Downtown’s sit/lie ordinance continues to stir discussion about sidewalk performers and vendors
Changes made in 2009 to loitering rules on Pacific Avenue—commonly known as Santa Cruz’s “sit/lie ordinance”—have some locals asking whether panhandlers and loiterers should be treated differently than artists and merchants.
The rules aim to keep sidewalks clear for walking and entrances to businesses accessible, according to Mayor Ryan Coonerty. However, there is no nuance written in to distinguish between performers and people who choose to hang out with no apparent purpose.
Before 2009, Chapter 5.43 of Santa Cruz Municipal Code made it illegal for anyone to perform or sit within 10 feet of public art, business entrances or kiosks. The new version extended that distance to 14 feet from any business, sculpture or kiosk, and 50 feet from automated teller machines. Without a special events permit from the Parks and Recreation Department, the law also requires people to move 100 feet down the street after one hour. The permits are given for non-commercial events, which puts artists looking to sell their work in a sort of legal limbo. There is not currently a system set up for permitted sales of work except on the basis that it is by donation.
Street performers are frustrated at being squeezed closer to the gutter and asked to move along just as they are getting into their set, says software developer and local musician Peter Lindener.
“When you chase the talent off the street, you end up with musicians who are a bit of an embarrassment,” Lindener says. “When you don’t chase the good talent away, this vacuum that creates this embarrassment doesn’t happen.”
He supports extending the time limit to an hour and a half to allow musicians time to get set up and put on a full performance, but believes the most fair way would be to leave the time limit and other rules on public space up to popular vote through what he calls “Informational Theoretical Democracy.” In this process, people would vote through social networking websites to determine the time limit and other issues.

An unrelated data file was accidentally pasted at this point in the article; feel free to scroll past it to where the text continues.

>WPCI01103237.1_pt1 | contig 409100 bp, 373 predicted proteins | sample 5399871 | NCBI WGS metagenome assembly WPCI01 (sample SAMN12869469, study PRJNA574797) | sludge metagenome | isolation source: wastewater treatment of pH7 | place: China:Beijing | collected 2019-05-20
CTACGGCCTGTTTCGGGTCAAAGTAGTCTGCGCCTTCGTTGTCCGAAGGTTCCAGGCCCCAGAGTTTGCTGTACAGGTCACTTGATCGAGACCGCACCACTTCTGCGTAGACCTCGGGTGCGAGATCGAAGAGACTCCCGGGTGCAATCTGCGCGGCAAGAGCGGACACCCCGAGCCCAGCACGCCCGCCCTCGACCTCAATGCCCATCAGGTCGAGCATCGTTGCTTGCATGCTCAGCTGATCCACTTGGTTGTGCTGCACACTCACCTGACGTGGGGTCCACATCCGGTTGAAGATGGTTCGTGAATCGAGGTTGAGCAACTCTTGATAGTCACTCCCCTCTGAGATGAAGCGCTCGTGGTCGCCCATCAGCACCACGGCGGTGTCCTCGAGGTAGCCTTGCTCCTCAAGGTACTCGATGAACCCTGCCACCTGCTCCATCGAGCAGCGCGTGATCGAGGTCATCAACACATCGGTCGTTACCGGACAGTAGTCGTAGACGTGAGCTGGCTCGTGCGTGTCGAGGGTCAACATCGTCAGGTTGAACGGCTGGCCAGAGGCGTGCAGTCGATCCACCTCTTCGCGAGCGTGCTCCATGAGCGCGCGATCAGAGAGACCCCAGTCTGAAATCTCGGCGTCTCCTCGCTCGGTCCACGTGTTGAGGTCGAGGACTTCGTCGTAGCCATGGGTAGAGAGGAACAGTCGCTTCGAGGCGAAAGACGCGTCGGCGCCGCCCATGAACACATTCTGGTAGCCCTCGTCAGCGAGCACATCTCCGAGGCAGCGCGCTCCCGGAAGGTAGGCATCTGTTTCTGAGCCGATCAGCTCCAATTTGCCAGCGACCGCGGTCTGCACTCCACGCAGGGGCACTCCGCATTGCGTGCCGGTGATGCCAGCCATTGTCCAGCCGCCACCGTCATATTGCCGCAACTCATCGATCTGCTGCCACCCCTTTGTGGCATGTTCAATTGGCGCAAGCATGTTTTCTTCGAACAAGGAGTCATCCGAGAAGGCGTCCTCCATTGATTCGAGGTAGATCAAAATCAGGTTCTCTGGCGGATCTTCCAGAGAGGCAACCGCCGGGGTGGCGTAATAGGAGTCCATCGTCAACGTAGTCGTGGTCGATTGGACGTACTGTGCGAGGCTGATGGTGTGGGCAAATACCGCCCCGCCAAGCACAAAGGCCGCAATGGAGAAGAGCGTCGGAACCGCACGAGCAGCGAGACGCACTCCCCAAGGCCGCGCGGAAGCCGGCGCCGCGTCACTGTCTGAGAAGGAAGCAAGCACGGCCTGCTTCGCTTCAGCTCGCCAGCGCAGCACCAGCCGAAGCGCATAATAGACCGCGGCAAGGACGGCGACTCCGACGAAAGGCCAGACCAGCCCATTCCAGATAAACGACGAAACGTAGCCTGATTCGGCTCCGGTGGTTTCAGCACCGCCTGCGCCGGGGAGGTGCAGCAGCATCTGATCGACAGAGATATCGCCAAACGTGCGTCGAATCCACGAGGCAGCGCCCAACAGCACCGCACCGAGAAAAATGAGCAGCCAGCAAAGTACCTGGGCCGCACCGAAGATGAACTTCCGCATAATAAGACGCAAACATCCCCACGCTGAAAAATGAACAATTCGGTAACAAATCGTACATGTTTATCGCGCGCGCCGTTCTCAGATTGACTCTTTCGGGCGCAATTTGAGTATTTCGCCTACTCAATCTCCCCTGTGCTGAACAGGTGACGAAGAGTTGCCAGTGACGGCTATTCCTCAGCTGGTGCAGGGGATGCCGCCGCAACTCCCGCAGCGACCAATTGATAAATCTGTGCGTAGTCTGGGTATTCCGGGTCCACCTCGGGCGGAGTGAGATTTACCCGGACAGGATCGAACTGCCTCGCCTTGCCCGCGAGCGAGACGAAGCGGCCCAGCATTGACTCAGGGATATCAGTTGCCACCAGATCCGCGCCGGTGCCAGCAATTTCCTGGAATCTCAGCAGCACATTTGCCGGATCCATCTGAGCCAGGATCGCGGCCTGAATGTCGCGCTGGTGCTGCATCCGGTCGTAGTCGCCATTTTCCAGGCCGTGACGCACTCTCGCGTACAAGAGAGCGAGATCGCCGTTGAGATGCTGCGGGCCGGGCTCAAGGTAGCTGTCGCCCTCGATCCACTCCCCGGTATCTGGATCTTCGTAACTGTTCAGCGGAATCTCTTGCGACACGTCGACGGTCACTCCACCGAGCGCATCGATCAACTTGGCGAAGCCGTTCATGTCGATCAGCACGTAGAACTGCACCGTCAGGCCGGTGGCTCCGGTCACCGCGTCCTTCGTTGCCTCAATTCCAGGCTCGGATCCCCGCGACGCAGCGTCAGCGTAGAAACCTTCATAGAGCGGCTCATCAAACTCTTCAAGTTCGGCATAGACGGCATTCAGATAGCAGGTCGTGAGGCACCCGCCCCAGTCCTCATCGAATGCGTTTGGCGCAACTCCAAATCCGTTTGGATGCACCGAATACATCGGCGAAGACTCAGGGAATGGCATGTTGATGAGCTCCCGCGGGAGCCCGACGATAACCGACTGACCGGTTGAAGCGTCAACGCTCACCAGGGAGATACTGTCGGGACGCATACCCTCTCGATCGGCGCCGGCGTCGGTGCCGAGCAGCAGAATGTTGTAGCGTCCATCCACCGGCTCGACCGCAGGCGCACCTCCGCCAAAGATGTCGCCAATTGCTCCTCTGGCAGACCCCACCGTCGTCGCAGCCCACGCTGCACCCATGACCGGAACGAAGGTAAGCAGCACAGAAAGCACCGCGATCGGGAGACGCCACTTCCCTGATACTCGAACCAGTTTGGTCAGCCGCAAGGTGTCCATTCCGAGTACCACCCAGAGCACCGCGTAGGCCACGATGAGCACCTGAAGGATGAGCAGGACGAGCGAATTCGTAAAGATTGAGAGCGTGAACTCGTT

Peter Salvano, a Santa Cruz resident and political activist, agrees that street performers add a reason for people to come downtown. Although he says he personally doesn’t like some of the music being played, he is against having any sort of fee or permit process for performers.
“It’s the funky ambiance of Downtown Santa Cruz, and I wouldn’t have it any other way,” says Salvano. “That’s why I live here.”
After studying the loitering rules here, San Francisco has passed similar sit/lie ordinances to deal with crime and aggressive panhandling, but has been able to do so without affecting the musicians and street merchants that line the sidewalks on streets such as Market and Haight streets. Performers and merchants there apply for permits from the Art Commission that allow them to be in one place despite the time limits as part of the city’s Art In Public Places program. Lindener points to this model as a successful way to encourage and manage street activity, and as something that could add to the tourism industry.
“I [think] that Pacific Avenue [could] be a healthy social environment where musicians meet each other and discover each other’s talents, because that is where the music happens,” he says. “Sometimes business owners get so obsessed with the money they forget about the culture that draws people to Santa Cruz in the first place.”